|Date||December 8, 1940|
|Stadium||Griffith Stadium, Washington, D.C.|
|Radio in the United States|
The 1940 NFL Championship Game, sometimes referred to simply as 73–0, was the eighth title game of the National Football League (NFL). It was played at Griffith Stadium in Washington, D.C. on December 8, with a sellout capacity attendance of 36,034.
The Chicago Bears (8–3) of the Western Division met the Washington Redskins (9–2), champions of the Eastern Division. Neither team had played in the title game since 1937, when the Redskins won a close game at Chicago's Wrigley Field. For this game in Washington, the Bears entered as slight favorites.
The Bears scored eleven touchdowns and won 73–0, the most one-sided victory in NFL history. The game was broadcast on radio by Mutual Broadcasting System, the first NFL title game broadcast nationwide.
Washington had defeated Chicago 7–3 in a regular season game three weeks earlier in Washington. After the contest, Redskins owner George Preston Marshall told reporters that the Bears were crybabies and quitters when the going got tough. As the Bears prepared for the rematch, Chicago head coach George Halas fired up his team by showing them newspaper articles containing Marshall's comments, then said, "Gentlemen, this is what George Preston Marshall thinks of you. Well, I think you're a GREAT football team! Now, go out there and prove it!"
Before the game, Halas's friend Clark Shaughnessy, who was concurrently coaching the undefeated Stanford Indians, helped the Bears' gameplan. Shaughnessy devised several counters for linebacker shifts that he had noted the Redskins using.
The Bears controlled the game right from the start, using the T formation as their primary offensive strategy. On their second play from scrimmage, running back Bill Osmanski ran 68 yards for a touchdown. Washington then marched to the Chicago 26-yard line on their ensuing drive, but wide receiver Charlie Malone dropped a sure touchdown pass in the end zone that would have tied the game. The field goal attempt on 4th down was missed as well.
Later in the first quarter, Bears quarterback Sid Luckman scored on a 1-yard touchdown run to increase the lead 14–0. On their third drive, Joe Maniaci ran 42 yards for the Bears' third touchdown of the game.
The Bears held a 28–0 halftime lead and then continued to crush the Redskins, scoring 45 points during the second half. After Halas took the team's starters out, the backup players continued to pile on the points. The Bears ended up recording 501 total yards on offense, 382 total rushing yards, and 8 interceptions—returning 3 for touchdowns, all in the third quarter.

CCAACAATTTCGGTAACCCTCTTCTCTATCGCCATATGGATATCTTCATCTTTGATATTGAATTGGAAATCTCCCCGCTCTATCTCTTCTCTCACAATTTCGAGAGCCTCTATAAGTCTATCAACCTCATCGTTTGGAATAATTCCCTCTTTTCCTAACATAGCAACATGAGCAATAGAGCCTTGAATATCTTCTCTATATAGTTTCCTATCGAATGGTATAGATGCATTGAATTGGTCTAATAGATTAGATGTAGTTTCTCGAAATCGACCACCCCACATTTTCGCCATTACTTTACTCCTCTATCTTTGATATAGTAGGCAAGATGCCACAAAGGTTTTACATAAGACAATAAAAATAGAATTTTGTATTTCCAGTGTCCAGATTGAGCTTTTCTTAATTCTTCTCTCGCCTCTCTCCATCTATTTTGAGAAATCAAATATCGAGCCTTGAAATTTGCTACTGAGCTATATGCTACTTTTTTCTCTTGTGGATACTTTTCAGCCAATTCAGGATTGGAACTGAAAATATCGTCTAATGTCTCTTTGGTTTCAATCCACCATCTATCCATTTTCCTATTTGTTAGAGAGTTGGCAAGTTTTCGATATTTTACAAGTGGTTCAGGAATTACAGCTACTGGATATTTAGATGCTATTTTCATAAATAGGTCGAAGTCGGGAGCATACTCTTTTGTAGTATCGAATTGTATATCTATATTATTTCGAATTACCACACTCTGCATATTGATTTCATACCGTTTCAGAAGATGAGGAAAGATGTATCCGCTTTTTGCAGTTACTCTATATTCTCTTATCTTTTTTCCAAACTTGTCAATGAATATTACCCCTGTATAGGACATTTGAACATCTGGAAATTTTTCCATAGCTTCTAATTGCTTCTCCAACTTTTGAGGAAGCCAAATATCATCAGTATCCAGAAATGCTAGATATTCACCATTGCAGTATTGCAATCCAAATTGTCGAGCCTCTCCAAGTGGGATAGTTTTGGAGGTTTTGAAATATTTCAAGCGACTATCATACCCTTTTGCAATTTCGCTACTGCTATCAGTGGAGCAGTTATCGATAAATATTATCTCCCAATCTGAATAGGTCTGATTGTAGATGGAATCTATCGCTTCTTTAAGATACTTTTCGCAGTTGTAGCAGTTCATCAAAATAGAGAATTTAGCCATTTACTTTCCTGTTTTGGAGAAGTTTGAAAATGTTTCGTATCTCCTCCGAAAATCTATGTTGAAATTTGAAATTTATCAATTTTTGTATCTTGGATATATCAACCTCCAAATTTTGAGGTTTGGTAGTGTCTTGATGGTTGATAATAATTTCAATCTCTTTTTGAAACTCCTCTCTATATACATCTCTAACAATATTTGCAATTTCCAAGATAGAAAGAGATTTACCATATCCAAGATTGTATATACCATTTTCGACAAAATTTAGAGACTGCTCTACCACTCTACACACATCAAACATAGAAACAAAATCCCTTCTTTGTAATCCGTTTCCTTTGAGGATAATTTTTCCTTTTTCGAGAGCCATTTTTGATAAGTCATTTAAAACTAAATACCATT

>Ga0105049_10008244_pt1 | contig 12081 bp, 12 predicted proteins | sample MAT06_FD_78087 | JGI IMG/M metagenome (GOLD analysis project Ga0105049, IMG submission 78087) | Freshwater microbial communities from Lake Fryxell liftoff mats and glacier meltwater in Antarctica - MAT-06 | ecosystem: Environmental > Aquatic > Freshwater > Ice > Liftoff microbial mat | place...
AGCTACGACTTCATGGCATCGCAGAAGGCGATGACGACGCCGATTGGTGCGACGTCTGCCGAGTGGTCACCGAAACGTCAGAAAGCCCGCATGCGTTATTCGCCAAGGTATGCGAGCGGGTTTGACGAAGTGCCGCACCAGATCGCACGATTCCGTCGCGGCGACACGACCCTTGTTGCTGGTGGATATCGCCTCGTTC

So many footballs were kicked into the stands after touchdowns that officials asked Halas to run or pass for the point after touchdown on the last two touchdowns.
This game also marked the last time that an NFL player (Bears end Dick Plasman) played without a helmet.
Reportedly, after the final gun went off, a sports writer jokingly yelled, "Marshall just shot himself!" Marshall's only statement to the press was, "We needed a 50 man line against their power."
Redskins quarterback Sammy Baugh was interviewed after the game, and a sportswriter asked him whether the game would have been different had Malone not dropped the tying touchdown pass. Baugh reportedly quipped, "Sure. The final score would have been 73–7."
As of 2021, Chicago's 73 points is the most scored by one team in any NFL game, regular season or postseason. The margin of victory is not only the largest ever in the NFL, but also stood as the biggest blowout in all major American professional team sports for more than eight decades. On December 2, 2021, the NBA's Memphis Grizzlies matched this feat with a 73-point victory over the Oklahoma City Thunder. (Memphis led by as many as 78 points in that contest.)
Chicago's seven rushing touchdowns is the second-most touchdowns (by both teams in one game) in league history and the most ever in a postseason game.
The First Fifty Years, a 1969 book that chronicles the first half century of the NFL, listed the game as one of "Ten [Games] That Mattered" to the growth of pro football in the United States. "On a Sunday in the 1940 December," the book states, "the Chicago Bears played perfect football for a greater percentage of the official hour than any team before or since. In the championship game, as an underdog to the team which had just beaten them, the Bears made an eleven-touchdown pile and used it as a pedestal to raise the NFL to view in all corners of the country.... Pro football, the T-formation and the Chicago Bears were the sudden sports news of the year."
Sunday, December 8, 1940
Kickoff: 1:30 p.m. EST
The NFL had only four game officials in 1940; the back judge was added in 1947, the line judge in 1965, and the side judge in 1978.
|Chicago Bears||Washington Redskins|
|First downs rushing||13||4|
|First downs passing||3||10|
|First downs penalty||1||3|
|Passing – Completions-attempts||7–10||20–51|
|Passing – Yards per attempt||11.9||4.4|
|Yards per rush||6.7||1.6|
*Completions/Attempts aCarries bLong play cReceptions
The net gate receipts from the sellout were over $102,000, a record, and each Bear player received $874 while each Redskin saw $606.